My job as a casting director was more in the side of finding “real” people to appear in reality shows like MTV’s The Real World or for background artists in TV shows like The Buddha of Suburbia, so personality was very important, coupled with the right “look”. Since I wasn’t a conventional casting director, I guess I was looking for unconventional types to cast in shows or commercials.
You became the Female Cenobite in Hellraiser 2. How did you get that role?
I was asked to attend an audition for the film probably because of my classically trained mime background. I know that Clive had his own theatre company and mime was an important part of it.
Had you seen the first movie?
Yes, I had and it made a big impression on me! It wasn’t the usual kind of horror film, that’s for sure and the cenobites were very effective and scary. (Although Julia was pretty scary as well!)
How did you deal with the prosthetics. Had you had much experience with them before this role?
I’d done some mask work in commercials and music videos before, but not prosthetic makeup. It was a bit tough, but nowadays, spending four hours in makeup is nothing! To be frank, I found the process very tiring and it didn’t do any favors for my skin either. Luckily the makeup crew and my fellow actors were really supportive and funny.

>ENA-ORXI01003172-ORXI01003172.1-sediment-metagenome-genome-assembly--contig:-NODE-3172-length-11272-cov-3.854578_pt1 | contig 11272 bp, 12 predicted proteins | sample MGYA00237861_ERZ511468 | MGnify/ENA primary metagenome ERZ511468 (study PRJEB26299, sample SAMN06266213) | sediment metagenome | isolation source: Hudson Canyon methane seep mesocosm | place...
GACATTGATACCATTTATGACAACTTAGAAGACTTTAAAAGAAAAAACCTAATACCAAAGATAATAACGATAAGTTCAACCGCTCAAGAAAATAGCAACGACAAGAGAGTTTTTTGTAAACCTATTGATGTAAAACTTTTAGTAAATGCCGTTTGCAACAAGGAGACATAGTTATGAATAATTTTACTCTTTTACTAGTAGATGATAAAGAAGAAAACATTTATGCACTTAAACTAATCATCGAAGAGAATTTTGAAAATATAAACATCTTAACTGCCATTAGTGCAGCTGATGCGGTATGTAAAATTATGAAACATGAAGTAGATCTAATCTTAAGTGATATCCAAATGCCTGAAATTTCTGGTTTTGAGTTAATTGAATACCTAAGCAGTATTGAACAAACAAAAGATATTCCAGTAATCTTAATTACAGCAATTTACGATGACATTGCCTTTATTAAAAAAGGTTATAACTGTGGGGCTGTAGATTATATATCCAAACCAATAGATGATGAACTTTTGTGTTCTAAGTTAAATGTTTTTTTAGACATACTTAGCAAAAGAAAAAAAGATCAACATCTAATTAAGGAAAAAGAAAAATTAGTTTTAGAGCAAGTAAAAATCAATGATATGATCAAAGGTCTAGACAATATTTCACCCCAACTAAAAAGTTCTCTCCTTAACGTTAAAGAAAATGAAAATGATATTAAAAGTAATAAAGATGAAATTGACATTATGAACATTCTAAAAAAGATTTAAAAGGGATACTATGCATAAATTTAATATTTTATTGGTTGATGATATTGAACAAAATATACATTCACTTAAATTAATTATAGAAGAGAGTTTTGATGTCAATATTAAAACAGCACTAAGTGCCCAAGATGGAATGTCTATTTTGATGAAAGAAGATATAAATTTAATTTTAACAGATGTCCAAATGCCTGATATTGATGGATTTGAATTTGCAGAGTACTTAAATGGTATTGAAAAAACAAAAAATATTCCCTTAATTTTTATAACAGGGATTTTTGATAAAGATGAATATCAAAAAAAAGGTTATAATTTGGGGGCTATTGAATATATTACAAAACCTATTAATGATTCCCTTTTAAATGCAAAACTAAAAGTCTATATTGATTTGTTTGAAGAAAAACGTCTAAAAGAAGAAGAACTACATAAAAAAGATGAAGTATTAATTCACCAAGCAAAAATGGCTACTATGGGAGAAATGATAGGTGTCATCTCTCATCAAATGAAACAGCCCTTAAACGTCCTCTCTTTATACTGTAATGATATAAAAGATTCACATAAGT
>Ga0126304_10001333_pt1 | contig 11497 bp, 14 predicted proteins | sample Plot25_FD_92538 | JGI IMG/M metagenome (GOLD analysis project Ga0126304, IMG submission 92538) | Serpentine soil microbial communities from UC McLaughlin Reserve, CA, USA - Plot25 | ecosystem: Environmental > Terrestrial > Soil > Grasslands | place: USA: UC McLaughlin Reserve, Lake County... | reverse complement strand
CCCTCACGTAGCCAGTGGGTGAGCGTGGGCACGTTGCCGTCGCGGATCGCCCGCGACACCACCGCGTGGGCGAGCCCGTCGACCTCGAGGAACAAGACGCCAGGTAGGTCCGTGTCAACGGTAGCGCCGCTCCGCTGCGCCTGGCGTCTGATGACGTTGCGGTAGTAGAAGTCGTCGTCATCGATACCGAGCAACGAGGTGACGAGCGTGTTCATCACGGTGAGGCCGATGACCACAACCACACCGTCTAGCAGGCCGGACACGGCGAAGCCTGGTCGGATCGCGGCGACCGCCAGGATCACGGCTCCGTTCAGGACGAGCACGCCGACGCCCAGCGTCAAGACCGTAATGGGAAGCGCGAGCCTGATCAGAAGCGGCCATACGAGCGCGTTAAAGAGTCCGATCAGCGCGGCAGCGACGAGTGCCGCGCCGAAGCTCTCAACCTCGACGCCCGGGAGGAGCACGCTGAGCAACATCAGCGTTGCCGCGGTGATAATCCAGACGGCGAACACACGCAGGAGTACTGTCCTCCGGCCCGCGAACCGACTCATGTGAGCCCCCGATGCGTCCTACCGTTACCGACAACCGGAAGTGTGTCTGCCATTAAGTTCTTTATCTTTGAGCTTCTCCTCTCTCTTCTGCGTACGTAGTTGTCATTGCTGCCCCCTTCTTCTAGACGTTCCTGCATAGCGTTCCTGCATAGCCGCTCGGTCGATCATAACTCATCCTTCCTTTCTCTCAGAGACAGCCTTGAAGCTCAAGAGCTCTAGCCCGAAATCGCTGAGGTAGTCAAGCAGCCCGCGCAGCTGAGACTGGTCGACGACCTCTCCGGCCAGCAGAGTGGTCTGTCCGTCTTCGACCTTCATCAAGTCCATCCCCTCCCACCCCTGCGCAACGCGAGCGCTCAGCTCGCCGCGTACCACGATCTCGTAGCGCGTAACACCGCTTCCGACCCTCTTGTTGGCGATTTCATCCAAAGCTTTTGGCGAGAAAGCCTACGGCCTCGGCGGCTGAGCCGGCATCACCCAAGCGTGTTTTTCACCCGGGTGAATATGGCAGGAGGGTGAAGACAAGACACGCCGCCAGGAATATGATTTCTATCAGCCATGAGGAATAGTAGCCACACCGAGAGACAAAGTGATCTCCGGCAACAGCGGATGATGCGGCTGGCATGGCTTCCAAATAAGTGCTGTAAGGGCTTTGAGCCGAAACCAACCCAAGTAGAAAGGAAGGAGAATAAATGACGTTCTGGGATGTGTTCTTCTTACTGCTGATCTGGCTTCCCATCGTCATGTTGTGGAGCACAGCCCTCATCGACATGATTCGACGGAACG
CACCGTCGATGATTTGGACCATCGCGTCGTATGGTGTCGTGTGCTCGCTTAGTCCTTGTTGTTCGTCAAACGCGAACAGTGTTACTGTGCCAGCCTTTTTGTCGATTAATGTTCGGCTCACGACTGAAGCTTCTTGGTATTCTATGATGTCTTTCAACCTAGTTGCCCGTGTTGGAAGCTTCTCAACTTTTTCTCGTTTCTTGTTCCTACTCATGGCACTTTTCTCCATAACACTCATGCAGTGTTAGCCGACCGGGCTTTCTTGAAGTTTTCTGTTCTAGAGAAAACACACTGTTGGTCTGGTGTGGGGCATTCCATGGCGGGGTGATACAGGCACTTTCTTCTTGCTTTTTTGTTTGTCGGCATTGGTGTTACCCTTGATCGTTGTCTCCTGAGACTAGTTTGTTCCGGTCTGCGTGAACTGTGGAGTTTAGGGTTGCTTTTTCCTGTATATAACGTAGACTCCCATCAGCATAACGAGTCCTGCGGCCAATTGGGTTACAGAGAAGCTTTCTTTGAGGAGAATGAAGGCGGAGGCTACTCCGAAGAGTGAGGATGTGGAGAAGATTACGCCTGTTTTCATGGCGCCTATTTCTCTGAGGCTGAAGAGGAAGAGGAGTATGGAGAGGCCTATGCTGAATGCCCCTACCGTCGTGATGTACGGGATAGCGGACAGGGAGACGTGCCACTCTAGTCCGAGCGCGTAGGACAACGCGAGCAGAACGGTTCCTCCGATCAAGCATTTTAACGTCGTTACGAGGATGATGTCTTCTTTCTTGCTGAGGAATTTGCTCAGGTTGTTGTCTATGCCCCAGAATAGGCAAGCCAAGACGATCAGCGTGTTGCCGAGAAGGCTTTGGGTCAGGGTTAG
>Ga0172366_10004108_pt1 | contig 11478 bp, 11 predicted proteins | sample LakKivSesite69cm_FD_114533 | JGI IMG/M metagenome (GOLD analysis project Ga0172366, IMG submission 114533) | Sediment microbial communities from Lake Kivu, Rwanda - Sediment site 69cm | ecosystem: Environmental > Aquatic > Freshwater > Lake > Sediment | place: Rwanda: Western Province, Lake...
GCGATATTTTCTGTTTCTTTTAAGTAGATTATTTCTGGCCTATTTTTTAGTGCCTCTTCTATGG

Doug Bradley is the master of Cenobites. Although each was individual, did you sort of work as a team to give the Cenobites a uniform style of movement?
We didn’t talk about it, but we somehow intuitively worked together to form a Cenobite unit. Also, Nicholas (Chatterer) Vince and Simon (Butterball) Bamford were very limited movement-wise by the fact that they couldn’t really see much through their headpieces, so we had to match their pace.
Are you surprised by the continuing appeal of the movies and that people still love you in that role?
I’m not that surprised, as I truly believe that Clive created something unique and mythological, first with his novella, The Hellbound Heart, and then with the first Hellraiser film, which screenwriter Peter Atkins continued with Hellbound. And I’m really grateful that people are still watching the film and appreciating my performance.
People love that line, “Are you teasing us?” It’s right up there with “Beam Me Up, Scotty”. How did you try to make the female Cenobite stand out to audiences?
I think that people have a tendency to think that actors have more influence and input than they actually do. Clive created the characters of the cenobites, Peter wrote the script for Hellbound and Tony Randel directed the film. My job was to interpret the words and actions in the screenplay as best I could. I didn’t consciously think about making my character stand out in one way or another. Movies are always a collective, collaborative effort. If you’re Tom Cruise, then you might be able to dictate how things go, but not on my level. Of course, I had a lot of help, as the Female Cenobite makeup design was so striking.